‘You on point Phife? All the time tip.’
It was never really my intention to write a piece in remembrance of an MC, ‘The High End Theory‘ was merely a platform for me to just talk about hip-hop music. But when your blog’s title is a play-on-words of a classic album that belongs to one of the most beloved hip-hop acts of all time, and a member of said act dies suddenly, it seems only fitting to say something in essence of praise. A Tribe Called Quest, New York hip-hop group and one of the leading forces in the wave of jazz-rap during the 90’s, was made up of 3 members. As of March 22nd, it became 2. After a life-long battle with diabetes, Phife Dawg (Malik Taylor to some) died in his California home and leaves an under-appreciated legacy that a lot of rappers today could only aspire to.
Of course he alone isn’t responsible for the music affiliated with his career, as he belonged to a trio (a group 4 until after their first album) that collectively made hip-hop records that would go on to stand the test of time and be considered as ‘classics’ even today. His contribution is significant of course, not just to the track roster of A Tribe Called Quest, but his help and mentoring to other artists on the come up after the groups split in 1998. He belonged to a movement of the genre that promoted political consciousness and a generally positive outlook on life. Phife Dawg embodied that. He’s described to have had a “self-deprecating swagger”, meaning he challenged the ‘macho’ image of most rappers, often poking fun at himself and playing on the conventional images and stereotypes people may have had about those that were involved in the game:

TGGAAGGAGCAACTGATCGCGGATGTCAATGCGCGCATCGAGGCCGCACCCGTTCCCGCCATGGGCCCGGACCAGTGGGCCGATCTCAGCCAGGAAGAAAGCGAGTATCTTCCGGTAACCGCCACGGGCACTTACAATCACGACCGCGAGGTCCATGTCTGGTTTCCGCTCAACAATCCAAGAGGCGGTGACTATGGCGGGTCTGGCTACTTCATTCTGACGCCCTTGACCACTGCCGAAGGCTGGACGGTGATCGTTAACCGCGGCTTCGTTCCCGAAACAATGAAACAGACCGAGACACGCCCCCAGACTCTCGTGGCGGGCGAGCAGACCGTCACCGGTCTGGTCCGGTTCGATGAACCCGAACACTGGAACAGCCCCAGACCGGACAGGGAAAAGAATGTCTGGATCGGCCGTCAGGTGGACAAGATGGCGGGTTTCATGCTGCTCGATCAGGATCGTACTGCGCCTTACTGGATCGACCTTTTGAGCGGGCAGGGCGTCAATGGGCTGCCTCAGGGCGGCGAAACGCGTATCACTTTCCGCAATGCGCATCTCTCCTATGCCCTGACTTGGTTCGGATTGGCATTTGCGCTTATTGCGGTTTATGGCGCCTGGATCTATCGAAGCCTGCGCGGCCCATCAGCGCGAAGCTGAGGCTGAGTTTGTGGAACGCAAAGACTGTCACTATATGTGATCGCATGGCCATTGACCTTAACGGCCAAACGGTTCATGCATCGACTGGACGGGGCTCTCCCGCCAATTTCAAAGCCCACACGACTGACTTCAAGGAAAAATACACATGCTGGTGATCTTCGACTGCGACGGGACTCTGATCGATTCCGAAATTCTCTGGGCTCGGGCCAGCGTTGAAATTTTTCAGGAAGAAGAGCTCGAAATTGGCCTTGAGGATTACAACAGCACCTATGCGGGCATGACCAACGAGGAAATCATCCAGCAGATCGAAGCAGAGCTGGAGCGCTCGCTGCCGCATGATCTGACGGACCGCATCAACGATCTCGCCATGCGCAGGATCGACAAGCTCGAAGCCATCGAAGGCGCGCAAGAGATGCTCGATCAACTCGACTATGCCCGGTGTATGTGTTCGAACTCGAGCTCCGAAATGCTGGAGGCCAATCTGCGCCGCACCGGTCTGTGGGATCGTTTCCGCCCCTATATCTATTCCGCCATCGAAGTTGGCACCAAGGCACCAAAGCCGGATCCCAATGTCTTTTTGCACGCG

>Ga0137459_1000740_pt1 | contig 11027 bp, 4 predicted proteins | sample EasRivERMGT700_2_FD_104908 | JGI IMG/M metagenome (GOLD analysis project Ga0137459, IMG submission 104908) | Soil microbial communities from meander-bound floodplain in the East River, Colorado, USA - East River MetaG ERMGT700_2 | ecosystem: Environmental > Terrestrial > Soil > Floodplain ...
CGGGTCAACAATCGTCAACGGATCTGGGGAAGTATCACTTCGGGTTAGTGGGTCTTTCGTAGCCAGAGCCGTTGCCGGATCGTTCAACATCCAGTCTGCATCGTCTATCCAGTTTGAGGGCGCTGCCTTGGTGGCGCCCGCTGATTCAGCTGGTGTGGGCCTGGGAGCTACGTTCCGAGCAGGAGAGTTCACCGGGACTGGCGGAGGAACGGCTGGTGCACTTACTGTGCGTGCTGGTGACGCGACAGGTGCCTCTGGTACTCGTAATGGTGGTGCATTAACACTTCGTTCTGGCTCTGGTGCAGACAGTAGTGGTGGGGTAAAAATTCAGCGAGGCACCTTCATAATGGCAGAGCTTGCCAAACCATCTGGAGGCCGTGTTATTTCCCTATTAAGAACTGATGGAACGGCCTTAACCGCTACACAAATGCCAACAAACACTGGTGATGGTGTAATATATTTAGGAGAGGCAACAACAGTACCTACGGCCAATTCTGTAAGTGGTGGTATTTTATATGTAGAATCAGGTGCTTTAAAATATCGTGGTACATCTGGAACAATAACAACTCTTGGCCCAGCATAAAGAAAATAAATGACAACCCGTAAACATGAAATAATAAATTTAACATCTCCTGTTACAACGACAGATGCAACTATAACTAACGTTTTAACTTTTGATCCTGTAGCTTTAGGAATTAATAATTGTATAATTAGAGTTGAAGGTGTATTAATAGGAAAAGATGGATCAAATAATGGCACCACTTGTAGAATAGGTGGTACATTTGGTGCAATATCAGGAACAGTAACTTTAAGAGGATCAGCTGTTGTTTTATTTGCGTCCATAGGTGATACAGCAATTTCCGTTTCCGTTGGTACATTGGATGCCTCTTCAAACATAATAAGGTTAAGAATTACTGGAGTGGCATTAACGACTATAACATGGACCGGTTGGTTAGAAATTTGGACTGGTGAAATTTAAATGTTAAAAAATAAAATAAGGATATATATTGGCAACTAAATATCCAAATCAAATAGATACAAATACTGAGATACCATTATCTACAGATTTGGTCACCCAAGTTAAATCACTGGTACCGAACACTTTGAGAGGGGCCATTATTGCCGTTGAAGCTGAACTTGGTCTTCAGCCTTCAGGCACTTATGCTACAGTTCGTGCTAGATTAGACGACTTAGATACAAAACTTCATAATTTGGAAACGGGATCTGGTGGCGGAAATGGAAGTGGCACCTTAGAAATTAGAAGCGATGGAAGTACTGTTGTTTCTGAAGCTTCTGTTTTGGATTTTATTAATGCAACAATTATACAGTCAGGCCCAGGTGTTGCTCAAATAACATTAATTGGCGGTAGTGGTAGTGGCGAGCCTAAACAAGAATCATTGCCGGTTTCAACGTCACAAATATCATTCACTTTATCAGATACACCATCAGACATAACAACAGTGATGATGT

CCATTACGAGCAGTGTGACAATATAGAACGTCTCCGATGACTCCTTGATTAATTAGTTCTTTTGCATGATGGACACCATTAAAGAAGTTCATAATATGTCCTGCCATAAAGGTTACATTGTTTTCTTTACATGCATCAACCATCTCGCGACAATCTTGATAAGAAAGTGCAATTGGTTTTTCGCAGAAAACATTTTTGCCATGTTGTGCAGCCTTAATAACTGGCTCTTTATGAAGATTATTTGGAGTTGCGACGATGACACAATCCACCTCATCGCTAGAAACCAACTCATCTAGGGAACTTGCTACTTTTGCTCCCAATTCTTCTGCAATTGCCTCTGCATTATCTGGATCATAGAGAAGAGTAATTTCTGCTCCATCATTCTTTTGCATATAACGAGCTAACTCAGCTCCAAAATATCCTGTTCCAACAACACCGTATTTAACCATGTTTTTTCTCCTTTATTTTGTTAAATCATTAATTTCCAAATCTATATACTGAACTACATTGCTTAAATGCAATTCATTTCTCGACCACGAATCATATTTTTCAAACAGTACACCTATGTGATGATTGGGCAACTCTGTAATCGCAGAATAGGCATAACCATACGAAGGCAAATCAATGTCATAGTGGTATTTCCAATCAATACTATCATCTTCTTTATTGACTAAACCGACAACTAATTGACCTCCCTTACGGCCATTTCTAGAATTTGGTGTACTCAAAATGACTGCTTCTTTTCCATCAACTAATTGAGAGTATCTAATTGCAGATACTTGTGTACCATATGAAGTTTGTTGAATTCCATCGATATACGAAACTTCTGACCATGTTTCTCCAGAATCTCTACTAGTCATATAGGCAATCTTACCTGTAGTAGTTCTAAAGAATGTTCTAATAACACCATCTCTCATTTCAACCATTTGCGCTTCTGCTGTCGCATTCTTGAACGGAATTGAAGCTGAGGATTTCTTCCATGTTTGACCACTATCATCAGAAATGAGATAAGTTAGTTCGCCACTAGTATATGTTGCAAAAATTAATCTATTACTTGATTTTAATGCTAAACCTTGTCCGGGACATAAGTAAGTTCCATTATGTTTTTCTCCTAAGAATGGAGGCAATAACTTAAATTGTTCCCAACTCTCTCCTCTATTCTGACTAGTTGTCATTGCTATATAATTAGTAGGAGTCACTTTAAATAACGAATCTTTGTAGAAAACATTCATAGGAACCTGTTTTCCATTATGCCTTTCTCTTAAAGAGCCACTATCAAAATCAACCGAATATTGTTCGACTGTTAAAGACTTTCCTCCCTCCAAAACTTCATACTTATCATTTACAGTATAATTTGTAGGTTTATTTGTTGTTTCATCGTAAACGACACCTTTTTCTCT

“Talkin’ ’bout I need a Phillie right before I get loose / Poor excuse, money please, I get loose off of orange juice”
Often delivering hilariously memorable lines too, as a sort of contrast to the philosophical bars of his fellow MC; Q-Tip:
“Let me hit it from the back, girl, I won’t catch a hernia / Bust off on your couch, now you got Seaman’s Furniture”
Phife Dawg, who passed away at only 45 years old, leaves the hip-hop game a different one than when he entered it. His influence was perhaps overshadowed by the success of the group as whole, but when you really look into it, he did help majorly change the way rappers express themselves. The likes of early Kanye and Common are clear disciples of Phife’s work and his attitude to how to paint yourself as a rapper. His message was clear; be yourself. To me he was just as big a part of the group as Q-Tip and Ali Shaheed Muhammad, providing a humorous, whimsical and fiery personality to one of the most important groups in hip-hop history.
Rest in peace, Phife.